Mini-Feature: Embracing Family and Fitness

Your weekly lifestyle tips from the editors, wokescold free!

What is your lifestyle tip for readers this week?

One of the things that strikes me about all these debates about material politics (who gets what, when, where and the lack of community and alienation, etc., etc.) is that many of the solutions are simple. Far up the tree of policy choices, for instance, if you want "real" neighborhoods again there is a simply solution that doesn't involve complicated architectural and social programs or massive changes in media and law: have kids. If every other house in a neighborhood is full of families again, I guarantee it brings the recalcitrant parents together and changes all the rest of the stuff downstream. Kids bring meaning to people's lives without technocracy and instruction manuals. Nature has prepared a way to grow and mature for the majority of people. Have kids and love and care for them. Listen to your nature. You have one. People have been doing this for millennia without experts.

It ain't easy today. I get it. So, if you have kids, my advice to you is to forget all the things you are supposed to do every once in a while and find stuff that you like doing with them. One night, for instance, I poured some gin into a glass for myself, turned Bruce Springsteen's "Born in the USA" album up to 11 (don't ask, reminds me of fun childhood times), and played Texas Hold 'Em with my then 9, 6, and 4 year old until well past their normal bedtime. They've become pretty good at it. Earlier this year, I found all of my children earlier this year (then 13 to 2) vigorously dancing and loudly singing along to the “If you like Piña Coladas” song while cleaning the kitchen. I don’t know if I’m a good parent or not, but I decided to just start singing along with them. As my father-in-law says about marriage, natural institutions and communities are like a sailing a river: whatever you do, in most cases you can just stay in the damn thing come what may and you will eventually get to your destination: ride or die. And find ways to have fun doing it, for God's sake.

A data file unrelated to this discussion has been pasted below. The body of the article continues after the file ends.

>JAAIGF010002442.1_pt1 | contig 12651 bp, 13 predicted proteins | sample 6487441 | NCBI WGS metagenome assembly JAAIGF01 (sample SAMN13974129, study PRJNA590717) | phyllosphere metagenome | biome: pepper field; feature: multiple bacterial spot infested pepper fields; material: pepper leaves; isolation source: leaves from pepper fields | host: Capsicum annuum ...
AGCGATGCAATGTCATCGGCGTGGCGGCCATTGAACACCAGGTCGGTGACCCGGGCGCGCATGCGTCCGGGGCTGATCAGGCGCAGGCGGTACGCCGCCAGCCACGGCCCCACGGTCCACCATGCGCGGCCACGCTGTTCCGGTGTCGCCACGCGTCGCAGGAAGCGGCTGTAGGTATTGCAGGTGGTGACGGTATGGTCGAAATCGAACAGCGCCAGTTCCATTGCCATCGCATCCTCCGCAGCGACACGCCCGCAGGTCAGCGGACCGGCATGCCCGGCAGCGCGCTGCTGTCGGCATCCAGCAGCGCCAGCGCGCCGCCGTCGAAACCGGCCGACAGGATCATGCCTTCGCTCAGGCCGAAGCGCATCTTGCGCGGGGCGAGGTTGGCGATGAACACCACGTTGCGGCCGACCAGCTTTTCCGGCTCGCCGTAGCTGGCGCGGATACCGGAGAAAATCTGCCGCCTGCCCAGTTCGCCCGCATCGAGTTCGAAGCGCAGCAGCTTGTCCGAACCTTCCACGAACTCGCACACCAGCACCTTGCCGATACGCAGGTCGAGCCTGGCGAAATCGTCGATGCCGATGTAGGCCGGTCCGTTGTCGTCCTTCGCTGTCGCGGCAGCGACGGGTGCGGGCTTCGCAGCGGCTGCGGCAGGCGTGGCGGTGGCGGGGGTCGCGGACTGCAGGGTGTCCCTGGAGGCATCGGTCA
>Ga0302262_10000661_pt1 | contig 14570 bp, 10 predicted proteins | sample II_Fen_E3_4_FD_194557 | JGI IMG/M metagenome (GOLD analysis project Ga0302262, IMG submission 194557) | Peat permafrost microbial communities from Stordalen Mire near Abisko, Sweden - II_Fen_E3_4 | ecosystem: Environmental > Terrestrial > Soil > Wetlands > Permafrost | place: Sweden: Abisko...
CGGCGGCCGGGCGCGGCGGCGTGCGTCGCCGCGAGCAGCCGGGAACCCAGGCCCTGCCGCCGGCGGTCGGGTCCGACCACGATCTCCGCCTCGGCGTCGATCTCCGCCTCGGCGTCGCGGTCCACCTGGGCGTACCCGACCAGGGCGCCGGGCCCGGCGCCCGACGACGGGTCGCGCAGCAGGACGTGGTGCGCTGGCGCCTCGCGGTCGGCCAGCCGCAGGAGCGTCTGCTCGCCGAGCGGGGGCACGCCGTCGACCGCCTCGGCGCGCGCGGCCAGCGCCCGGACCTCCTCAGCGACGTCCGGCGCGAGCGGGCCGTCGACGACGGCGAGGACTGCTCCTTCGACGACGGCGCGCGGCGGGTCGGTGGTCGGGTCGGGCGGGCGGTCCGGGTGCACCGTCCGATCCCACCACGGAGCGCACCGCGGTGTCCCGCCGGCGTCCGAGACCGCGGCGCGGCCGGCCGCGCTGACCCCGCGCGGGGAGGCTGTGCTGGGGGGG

-Matt Peterson, founding editor of The American Mind


Live, laugh, love. 

Sike!

Here is my tip: ignore anyone who tries to sell you lifestyle tips in platitudinous form. And if they persist, spit something back at them. I recently, to some neighbors I don't like, said "maybe we are the virus, and the earth is trying to heal." Well, what the hell did I mean by that? I don't know! Sounds like something out of the Biden administration.

-David Bahr, managing editor of The American Mind

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It is not my practice to acquiesce to lockdown orders of any kind. But I know that some things are simply beyond our control, and gym closures may sometimes be one of them. Briefly during the heat of Los Angeles’s (and really, America’s) tango with panic and authoritarianism, I found myself completely gym-free. 

That is actually what catalyzed my current fitness obsession. I’ve always worked out in some way, more or less, but it must be said that I had let myself go a little bit. Having things forcibly pared back to the bare bones did re-center me. If you’re still in that position—or indeed if you’re considering getting healthier in any way—you might benefit from thinking through how you can addict yourself to getting stronk a little bit at a time. 

I put it that way because I have often been asked whether my own lifting craze is really a coping mechanism. To which my answer is: on some level, sure. But phrases like that do kind of imply that I’m doing something abnormal or excessive, and there I’m not so sure.  

Because the truth is we all have addictive, semi-dysfunctional tendencies and behaviors. I don’t think enough people internalize the fact that we genuinely are broken creatures, and on this side of heaven we will always be. We should seek balance, to be sure, and there are those with serious neurological challenges who need professional attention. But even as we work to iron out the wrinkles in our own psychologies, I think we all, on some level, end up making peace with a degree of neurosis in ourselves. 

What that means is, the difference between high-functioning people and others usually isn’t that the high-functioners have it all together. It’s that they have found ways to channel their obsessive, or depressive, or manic energies into something productive—something that works for them. Personally, I have found myself in danger of being consumed with rage at the world in the age of coronavirus. I have channeled that—and a fair degree of perfectionism—into a beast-mode gym routine. 

But if you’re just getting started on that journey at home, it’s important not to think of this whole thing as an all-or-nothing game. One of the worst excuses people make to themselves (without ever really articulating it fully) is that they don’t have the right equipment to get huge, so they can’t start. Well okay, but you have enough at your disposal to get bigger than you are right now, surely? Can you do 100 of every kind of push-up you know without stopping? If not, why are you complaining about gyms being closed? You’ve got work to do in the meantime. Once you start, even a little, you’ll eventually get manically, obsessively, think-about-it-all-day addicted. You know...in a healthy sort of way.

-Spencer Klavan, associate editor of The American Mind